I know that sounds hugely simplistic, but very often our gut feelings are simplistic. We can be socially- and politically correct all we want, but in our heart of hearts we all carry stone-age-level wiring that often fights with what we’re “supposed to” think. From the time women are little girls, they dream romantically of balancing their female with a male – the Prince Charming who we realize as we grow up will not always look like Prince Charming, but we never doubt that he will still be in the prince camp and not the princess one. His tummy may spread a bit and his hair may thin, but he can still be our prince who goes to check out the noise at night or who takes our car to the shop for us. .
When we look over and see the empty pan swinging in the air, we feel bereft. It’s not about love, it’s about leaving an empty space where there’s not supposed to be one. It’s about being asked to walk on a path where the male who we always imagined “had our back” suddenly wants to learn how to use an eyelash curler and wear bras that may well be lacier than our own. We may still love the big hunk, but that doesn’t mean we’re not sad or angry by the loss of that male image who was balancing us from across the scale – not some or even most of the time, but all the time. Our universe itself is out of balance.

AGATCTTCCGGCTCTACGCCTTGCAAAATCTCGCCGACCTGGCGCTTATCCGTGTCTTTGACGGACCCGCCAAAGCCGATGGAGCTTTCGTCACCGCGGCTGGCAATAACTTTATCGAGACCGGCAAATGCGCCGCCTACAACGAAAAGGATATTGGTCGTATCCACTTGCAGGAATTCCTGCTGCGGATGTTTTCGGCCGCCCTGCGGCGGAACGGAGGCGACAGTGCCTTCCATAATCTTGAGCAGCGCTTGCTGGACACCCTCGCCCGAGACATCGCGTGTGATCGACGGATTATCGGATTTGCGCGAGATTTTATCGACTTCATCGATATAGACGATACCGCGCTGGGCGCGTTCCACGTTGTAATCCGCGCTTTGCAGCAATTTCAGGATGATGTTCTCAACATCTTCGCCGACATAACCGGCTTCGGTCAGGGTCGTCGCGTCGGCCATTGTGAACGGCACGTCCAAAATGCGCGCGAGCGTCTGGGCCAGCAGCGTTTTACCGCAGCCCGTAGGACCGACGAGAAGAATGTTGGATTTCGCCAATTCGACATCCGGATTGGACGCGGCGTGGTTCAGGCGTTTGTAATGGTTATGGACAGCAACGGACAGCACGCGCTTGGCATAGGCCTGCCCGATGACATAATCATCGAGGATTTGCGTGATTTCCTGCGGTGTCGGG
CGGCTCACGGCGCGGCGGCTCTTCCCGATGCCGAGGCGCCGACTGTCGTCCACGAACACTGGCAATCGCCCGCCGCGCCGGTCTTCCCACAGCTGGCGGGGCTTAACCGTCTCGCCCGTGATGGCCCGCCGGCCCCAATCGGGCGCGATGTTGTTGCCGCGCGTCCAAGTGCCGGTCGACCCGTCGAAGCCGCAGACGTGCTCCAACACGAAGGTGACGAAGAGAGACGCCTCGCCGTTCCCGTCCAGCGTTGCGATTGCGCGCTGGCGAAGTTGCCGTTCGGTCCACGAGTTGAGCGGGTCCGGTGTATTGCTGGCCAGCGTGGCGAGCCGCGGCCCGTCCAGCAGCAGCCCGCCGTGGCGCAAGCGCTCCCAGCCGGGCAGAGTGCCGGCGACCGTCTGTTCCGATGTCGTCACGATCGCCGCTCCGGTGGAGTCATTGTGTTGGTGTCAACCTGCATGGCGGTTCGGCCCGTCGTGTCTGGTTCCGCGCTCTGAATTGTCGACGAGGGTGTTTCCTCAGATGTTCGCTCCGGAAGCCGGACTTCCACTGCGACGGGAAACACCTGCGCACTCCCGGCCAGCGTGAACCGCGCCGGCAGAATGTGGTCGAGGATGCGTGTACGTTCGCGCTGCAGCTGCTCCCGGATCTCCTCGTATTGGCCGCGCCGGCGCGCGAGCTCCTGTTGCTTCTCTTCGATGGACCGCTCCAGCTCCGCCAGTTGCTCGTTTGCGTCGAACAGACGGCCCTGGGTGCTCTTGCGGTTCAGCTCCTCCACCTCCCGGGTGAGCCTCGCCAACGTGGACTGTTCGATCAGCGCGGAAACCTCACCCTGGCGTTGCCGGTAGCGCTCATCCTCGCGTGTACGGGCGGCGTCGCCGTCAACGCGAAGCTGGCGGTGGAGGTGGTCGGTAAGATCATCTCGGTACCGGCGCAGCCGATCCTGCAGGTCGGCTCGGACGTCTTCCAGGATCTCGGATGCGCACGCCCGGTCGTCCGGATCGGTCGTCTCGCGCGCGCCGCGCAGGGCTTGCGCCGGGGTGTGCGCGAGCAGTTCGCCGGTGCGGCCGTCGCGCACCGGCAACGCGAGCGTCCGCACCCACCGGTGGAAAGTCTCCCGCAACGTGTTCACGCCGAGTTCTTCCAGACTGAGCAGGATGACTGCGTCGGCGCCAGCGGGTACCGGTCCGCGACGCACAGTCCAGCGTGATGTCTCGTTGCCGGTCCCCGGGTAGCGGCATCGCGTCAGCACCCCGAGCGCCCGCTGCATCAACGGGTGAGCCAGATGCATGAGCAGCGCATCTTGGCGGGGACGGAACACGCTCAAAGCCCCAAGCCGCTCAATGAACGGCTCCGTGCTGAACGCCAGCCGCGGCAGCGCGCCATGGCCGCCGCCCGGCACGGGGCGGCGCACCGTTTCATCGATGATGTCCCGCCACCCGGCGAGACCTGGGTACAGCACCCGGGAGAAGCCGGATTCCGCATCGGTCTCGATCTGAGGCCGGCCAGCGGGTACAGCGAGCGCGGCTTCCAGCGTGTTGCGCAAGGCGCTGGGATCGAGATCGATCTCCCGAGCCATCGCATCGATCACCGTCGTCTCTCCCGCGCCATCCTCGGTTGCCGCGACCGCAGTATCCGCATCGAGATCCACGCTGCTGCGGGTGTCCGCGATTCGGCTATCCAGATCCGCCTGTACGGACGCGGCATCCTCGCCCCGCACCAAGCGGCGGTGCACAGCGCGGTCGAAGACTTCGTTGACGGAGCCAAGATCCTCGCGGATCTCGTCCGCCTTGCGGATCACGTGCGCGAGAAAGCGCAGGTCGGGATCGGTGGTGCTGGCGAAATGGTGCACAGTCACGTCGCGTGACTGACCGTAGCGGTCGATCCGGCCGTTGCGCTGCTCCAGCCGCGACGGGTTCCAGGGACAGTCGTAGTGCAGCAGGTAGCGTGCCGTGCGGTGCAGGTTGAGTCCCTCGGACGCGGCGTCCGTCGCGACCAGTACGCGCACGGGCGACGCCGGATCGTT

When we read and reread Cinderella, we never knew that one night Prince Charming would change the dialog and instead ask, “Can I try on some of your dresses?”
There are many possible reasons for the welcome but relatively uncommon attitude of acceptance that I will talk about in other columns.
Note from Tasi: Pandora is a friend of many years who has the knack of asking probing questions – questions that have not always been easy or comfortable to answer and that have at times even annoyed or frustrated me. I realized long ago, though, that her sometimes unwelcome viewpoints had always required me to more thoroughly think through my own positions and beliefs.
I have asked her to contribute periodic columns in the hope that, in her own inimitable way, she will instigate the kind of lively conversation that leads us in the end to a deeper understanding of ourselves